December 8, 2016
Some people would have you believe that the office is dying out. But the absolute dead giveaway that it is not is the creation of tech enclaves and palaces around the world that exists solely to bring lots of people to work together in real space and real time. Some of these buildings are presented in a new book called HQ: Nerve Centres of the World’s Leading Brands from Irish publishers Roads (link is to Amazon but please try to order from a local bookshop if possible). The high tech homes of the likes of Google, Facebook, Microsoft and Vodafone are presented alongside similar examples from eight other business sectors: Finance, Retail, Motoring, Media, Drinks, Fashion, Sport and Design & Innovation.
Because of the book’s format and focus on corporate branding, it invites the reader to muse on the way that firms and whole sectors see themselves. This is an intriguing conceit but the book lacks a focus on the actual work that gets done in these places. There are very few people pictured and of those that are, the vast majority are moving through the public spaces of the buildings. These are people between work, and the camera’s gaze is not drawn to the mundanity of meetings and workstations. Even though the foreword talks of a ‘wow moment’, it goes on to consider the role of the workplace in motivating and inspiring staff, even though nobody seems to be doing anything in these palatial surroundings.
We are regularly told these days that there is now a diverse ecosystem of office forms that mirror the identity and structure of their occupiers. It is in this regard that the book comes alive.
The finance sector seems to like its towers and corporate monoliths as evidenced by the likes of J P Morgan, HSBC and Lloyds. These are primarily anti-human buildings. The most humane office in this section is that of the Cooperative Group in Manchester and that is not primarily a financial services firm. The rest seem designed to cow the people within and around them.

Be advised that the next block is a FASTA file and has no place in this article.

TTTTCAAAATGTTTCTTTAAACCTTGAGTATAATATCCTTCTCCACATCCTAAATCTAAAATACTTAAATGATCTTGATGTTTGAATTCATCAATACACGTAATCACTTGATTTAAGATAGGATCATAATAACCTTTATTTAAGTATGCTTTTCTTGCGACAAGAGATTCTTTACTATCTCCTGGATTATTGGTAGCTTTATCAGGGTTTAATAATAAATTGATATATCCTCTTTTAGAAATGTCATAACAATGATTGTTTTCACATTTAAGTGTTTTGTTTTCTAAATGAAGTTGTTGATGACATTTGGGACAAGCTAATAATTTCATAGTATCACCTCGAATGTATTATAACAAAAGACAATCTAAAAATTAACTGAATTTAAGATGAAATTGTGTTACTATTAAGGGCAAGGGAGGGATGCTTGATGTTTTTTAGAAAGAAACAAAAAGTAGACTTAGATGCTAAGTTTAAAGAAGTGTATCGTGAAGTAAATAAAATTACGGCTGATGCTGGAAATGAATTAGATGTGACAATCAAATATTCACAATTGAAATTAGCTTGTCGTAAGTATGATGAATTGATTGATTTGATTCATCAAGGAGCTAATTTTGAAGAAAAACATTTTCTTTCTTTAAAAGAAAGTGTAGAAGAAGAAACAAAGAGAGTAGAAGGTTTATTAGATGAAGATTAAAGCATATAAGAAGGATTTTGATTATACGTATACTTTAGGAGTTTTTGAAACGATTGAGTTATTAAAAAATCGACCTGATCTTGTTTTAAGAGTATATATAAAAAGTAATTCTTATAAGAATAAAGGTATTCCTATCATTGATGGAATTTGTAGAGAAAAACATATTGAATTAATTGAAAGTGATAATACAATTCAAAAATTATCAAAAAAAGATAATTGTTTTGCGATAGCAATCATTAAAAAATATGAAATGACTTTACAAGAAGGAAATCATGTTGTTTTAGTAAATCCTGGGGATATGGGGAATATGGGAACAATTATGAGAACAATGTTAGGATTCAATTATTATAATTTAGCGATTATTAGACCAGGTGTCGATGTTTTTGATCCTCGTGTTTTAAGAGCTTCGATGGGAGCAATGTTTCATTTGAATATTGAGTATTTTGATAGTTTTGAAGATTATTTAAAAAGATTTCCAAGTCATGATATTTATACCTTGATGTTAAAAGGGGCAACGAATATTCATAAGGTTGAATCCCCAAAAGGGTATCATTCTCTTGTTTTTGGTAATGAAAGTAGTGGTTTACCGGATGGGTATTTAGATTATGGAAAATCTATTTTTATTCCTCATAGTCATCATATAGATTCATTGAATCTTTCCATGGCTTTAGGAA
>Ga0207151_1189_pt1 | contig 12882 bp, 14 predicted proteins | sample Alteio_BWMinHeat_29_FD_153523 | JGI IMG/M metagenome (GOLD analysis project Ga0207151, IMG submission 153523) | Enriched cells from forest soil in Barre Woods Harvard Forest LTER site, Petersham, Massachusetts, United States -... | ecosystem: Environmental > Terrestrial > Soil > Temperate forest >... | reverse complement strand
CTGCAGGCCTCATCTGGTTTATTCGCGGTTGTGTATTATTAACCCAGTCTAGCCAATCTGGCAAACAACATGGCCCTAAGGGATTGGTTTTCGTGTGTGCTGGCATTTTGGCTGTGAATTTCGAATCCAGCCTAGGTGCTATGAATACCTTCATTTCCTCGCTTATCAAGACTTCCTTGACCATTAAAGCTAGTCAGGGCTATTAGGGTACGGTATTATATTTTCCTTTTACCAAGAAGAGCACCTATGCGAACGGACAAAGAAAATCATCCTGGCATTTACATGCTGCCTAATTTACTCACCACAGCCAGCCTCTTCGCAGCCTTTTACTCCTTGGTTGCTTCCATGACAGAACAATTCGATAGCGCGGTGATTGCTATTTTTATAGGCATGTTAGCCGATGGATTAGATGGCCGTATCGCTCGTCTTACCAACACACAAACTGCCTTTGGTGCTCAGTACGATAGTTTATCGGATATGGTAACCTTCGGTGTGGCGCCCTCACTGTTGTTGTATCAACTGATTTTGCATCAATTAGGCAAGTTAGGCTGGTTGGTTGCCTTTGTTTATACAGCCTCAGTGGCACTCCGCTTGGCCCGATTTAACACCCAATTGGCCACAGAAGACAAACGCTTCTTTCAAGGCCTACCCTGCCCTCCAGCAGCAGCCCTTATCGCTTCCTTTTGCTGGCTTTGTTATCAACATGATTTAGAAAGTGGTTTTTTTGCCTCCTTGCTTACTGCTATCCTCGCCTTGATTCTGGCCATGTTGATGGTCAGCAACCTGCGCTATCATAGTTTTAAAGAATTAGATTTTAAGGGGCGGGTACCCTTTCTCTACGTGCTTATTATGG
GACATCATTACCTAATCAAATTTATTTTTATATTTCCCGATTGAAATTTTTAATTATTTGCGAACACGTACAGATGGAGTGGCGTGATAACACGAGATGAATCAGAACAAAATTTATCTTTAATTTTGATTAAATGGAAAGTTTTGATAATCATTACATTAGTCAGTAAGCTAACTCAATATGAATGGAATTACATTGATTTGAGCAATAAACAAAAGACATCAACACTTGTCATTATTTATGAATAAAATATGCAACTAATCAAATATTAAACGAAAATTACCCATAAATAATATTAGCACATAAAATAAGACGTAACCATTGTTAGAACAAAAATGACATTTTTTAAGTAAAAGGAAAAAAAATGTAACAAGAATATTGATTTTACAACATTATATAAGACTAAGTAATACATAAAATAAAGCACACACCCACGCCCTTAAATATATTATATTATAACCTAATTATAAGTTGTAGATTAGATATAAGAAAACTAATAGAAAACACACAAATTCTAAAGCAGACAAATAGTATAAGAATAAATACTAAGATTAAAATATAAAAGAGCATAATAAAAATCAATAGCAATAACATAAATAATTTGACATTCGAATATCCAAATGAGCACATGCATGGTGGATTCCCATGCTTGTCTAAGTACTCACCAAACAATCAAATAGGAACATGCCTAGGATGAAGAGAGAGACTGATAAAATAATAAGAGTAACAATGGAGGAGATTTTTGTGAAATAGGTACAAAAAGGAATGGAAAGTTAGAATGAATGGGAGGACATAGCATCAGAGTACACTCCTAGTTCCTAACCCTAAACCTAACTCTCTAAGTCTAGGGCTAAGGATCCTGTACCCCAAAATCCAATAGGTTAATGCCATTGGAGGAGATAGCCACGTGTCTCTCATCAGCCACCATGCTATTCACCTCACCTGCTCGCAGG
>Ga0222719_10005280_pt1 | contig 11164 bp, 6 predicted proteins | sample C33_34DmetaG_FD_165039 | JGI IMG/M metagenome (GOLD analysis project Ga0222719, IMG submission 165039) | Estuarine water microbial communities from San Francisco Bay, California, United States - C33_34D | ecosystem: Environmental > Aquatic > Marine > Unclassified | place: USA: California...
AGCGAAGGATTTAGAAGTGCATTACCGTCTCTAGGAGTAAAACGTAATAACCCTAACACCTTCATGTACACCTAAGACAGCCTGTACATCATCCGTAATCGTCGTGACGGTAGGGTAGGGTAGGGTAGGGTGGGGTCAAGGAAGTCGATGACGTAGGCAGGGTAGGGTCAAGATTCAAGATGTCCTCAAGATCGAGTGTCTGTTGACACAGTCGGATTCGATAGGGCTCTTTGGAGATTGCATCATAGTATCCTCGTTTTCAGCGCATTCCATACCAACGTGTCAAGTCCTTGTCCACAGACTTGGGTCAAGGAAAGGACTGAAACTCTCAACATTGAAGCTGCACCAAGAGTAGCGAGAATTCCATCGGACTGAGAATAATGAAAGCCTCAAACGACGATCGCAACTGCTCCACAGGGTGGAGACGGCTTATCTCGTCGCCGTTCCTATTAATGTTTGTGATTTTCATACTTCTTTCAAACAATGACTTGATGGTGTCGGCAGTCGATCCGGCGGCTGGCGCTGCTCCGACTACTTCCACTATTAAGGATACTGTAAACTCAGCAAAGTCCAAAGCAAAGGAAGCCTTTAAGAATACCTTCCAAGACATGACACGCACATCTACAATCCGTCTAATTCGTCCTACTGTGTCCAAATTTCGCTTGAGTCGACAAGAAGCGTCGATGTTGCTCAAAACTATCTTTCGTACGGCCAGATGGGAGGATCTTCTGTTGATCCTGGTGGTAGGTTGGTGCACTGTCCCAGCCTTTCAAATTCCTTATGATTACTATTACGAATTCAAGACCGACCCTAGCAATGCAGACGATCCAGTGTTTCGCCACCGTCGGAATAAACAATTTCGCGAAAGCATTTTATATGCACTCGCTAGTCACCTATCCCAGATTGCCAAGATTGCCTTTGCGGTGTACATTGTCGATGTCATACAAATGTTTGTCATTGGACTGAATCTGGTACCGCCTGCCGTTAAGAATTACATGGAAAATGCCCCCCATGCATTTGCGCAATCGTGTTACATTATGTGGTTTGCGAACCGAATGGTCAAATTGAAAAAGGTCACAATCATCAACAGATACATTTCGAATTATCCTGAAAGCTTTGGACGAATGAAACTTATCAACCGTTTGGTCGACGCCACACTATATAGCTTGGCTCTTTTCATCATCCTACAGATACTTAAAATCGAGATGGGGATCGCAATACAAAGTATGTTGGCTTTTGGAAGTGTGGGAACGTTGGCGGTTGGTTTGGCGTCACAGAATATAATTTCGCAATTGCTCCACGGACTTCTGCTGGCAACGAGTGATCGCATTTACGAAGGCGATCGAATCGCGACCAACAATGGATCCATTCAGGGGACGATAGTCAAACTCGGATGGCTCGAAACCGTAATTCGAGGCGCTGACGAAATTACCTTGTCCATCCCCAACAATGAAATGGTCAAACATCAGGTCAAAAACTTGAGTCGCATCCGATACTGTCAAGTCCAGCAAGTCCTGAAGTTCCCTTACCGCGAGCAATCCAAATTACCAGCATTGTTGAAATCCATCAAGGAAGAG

Perhaps more surprisingly the same is also largely true of the case studies presented for the media sector. For the most part these are buildings that are designed to impress rather than embrace people, although the offices of United Talent Agency in Beverly Hills reflect the welcoming human-scaled design we might more commonly associate with a firm working in the sector.
Firms working in the fashion industry most evidently see their offices as an extension of their retail outlets. However, fans of the movie Zoolander will be delighted to note that the headquarters of Fendi are described as ‘an iconic example of fascist architecture’. Giorgio Armani has used its famously muted grey colour palette in its monolithic interior and the result is something that evokes the Holocaust Tower at the Jewish Museum in Berlin. Not good.
Unsurprisingly, firms in the retail sector tend to derive inspiration from their shops. One notable exception is Net a Porter in London whose offices are (pleasantly) redolent of a hotel lobby or airport lounge. Similarly, Primark’s offices are bright and attractive
Those firms active in the drinks sector want to make sure that people know it. Guinness’s Dublin home is an attractive red brick building with an unmistakeable North American feel derived from its use of Chicago style architecture. The Spanish wine make Ysios has a lovely home that reflects the rolling hills of its landscape and also the barrels that it uses. Whisky maker Lagavulin has no truck with any corporate nonsense and its distillery is perfectly at home on the seafront of Islay. Moët et Chandon is similarly at home in an Epernay château.
Both the sport and motor sectors take a fairly literal approach to the use of identity in their headquarters. The good people at Puma and converse work in an extension of a store. The new HQ of BMW is inspired by engine cylinders. Exceptions are Aston Martin and Bugatti whose emphasis is on heritage. Meanwhile Ferrari have opted knowingly for a theme park dominated by what looks like a vast red squid from the air.
The technology businesses presented in the book do not want to be perceived as corporate beasts (even though they are), instead choosing to work on campuses that reflect both an ostensibly more relaxed attitude to work and a focus on research and ideas. One exception is NetDragon who have gone full nerd with a life size simulacrum of the Starship Enterprise.
The most humane interiors are associated with the Design and innovation sectors. Although there is the obligatory foosball table at Mattel, at least these interiors seem to be focussed on human beings. At Fujitsu we even get to see some people talking to each other, the real reason these offices exist in the first place